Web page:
Avoid Starting too Late in the Day When Planning to Hike Up in Elevation
Again, postholing in soft snow heated up by the midday sun kills motivation. But that softer, melting snow presents other major hazards.
Loose wet avalanches can occur. As snow turns to slush under spring conditions, the snow releases from a point and then fans out as it slides down the mountain. Obviously, a loose wet avalanche could produce a catastrophic outcome if you got swept up in one of them.
A loose wet avalanche is most likely what wrecked a woman from Tahoe who was backcountry skiing near Kearsarge Pass (April 2020). And, the couple in this incident actually started skinning up the mountain around 9:30 AM. So, mountain travel can be a tricky thing no matter how much you plan.
Snow cornices can easily break off as the snow melts in spring. A cornice is essentially an overhang of snow. Cornices can break off in large blocks, and then tumble down the mountainside. They are dangerous in and of themselves, but can also trigger a loose wet avalanche.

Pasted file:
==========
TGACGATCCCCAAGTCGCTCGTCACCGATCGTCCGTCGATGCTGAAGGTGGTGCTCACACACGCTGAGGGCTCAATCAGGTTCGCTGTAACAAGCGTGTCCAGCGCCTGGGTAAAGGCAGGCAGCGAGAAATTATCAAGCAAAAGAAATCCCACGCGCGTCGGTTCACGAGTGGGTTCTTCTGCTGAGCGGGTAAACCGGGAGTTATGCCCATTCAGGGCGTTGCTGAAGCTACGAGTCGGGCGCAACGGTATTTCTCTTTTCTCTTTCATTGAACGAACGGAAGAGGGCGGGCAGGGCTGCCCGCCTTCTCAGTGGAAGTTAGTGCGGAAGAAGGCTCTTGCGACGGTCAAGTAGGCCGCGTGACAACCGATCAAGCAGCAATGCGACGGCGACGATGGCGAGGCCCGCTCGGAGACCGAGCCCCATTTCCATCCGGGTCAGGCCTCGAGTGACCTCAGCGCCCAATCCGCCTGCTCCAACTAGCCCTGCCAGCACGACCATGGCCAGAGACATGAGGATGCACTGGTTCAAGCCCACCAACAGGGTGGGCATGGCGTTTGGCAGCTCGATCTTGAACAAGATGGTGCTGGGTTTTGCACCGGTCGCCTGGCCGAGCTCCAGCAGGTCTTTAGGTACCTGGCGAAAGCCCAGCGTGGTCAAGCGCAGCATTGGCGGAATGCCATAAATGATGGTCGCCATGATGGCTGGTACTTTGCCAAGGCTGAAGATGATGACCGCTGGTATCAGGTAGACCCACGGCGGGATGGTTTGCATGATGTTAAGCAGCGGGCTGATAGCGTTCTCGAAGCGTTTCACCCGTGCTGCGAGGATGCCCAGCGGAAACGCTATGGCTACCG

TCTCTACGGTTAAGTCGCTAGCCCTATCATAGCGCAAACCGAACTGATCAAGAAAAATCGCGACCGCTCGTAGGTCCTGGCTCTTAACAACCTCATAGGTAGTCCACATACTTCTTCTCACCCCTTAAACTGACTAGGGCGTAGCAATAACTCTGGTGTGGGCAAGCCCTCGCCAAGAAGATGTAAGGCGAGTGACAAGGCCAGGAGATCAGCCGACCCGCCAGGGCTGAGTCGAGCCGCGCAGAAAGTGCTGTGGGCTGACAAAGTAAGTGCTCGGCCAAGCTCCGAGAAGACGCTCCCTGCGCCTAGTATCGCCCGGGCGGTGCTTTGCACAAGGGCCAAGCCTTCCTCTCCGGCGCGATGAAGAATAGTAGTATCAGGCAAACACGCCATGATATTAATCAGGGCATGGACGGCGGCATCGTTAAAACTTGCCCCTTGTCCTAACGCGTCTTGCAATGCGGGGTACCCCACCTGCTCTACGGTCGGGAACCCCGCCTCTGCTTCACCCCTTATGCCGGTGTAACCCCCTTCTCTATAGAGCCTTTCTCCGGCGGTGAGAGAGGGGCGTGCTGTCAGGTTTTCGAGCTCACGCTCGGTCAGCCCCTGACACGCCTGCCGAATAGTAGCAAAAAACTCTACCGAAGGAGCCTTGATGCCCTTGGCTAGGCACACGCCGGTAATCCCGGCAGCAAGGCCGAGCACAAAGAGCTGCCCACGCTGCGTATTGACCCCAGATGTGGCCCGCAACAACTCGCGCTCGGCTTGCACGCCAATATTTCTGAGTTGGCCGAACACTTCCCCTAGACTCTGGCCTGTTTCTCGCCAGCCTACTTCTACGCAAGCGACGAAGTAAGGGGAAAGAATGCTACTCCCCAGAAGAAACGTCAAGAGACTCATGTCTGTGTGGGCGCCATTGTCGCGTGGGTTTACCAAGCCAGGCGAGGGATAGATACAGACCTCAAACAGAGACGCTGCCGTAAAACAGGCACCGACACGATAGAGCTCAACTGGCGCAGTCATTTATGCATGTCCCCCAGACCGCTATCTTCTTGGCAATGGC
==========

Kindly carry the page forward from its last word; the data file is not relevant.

Never walk on a ledge of snow or a cornice. And, avoid walking beneath cornices. If the trail does pass beneath a cornice, even one that’s high above you, pay close attention to it and be prepared to move fast.
Traveling Up and Downhill in the Snow
Kicking steps is a basic and intuitive method of traveling up or downhill in the snow. To establish secure footing from which to push of so that you can hike naturally, simply “kick” a step into the snow.
When hiking uphill, kick the snow with the front of your shoe.
When hiking downhill plunge-step, or sink your heel into the snow.
With both approaches, keep your weight over your feet and remain in an upright position. You want your body perpendicular to the force of gravity. Don’t lean too far forward or too far back.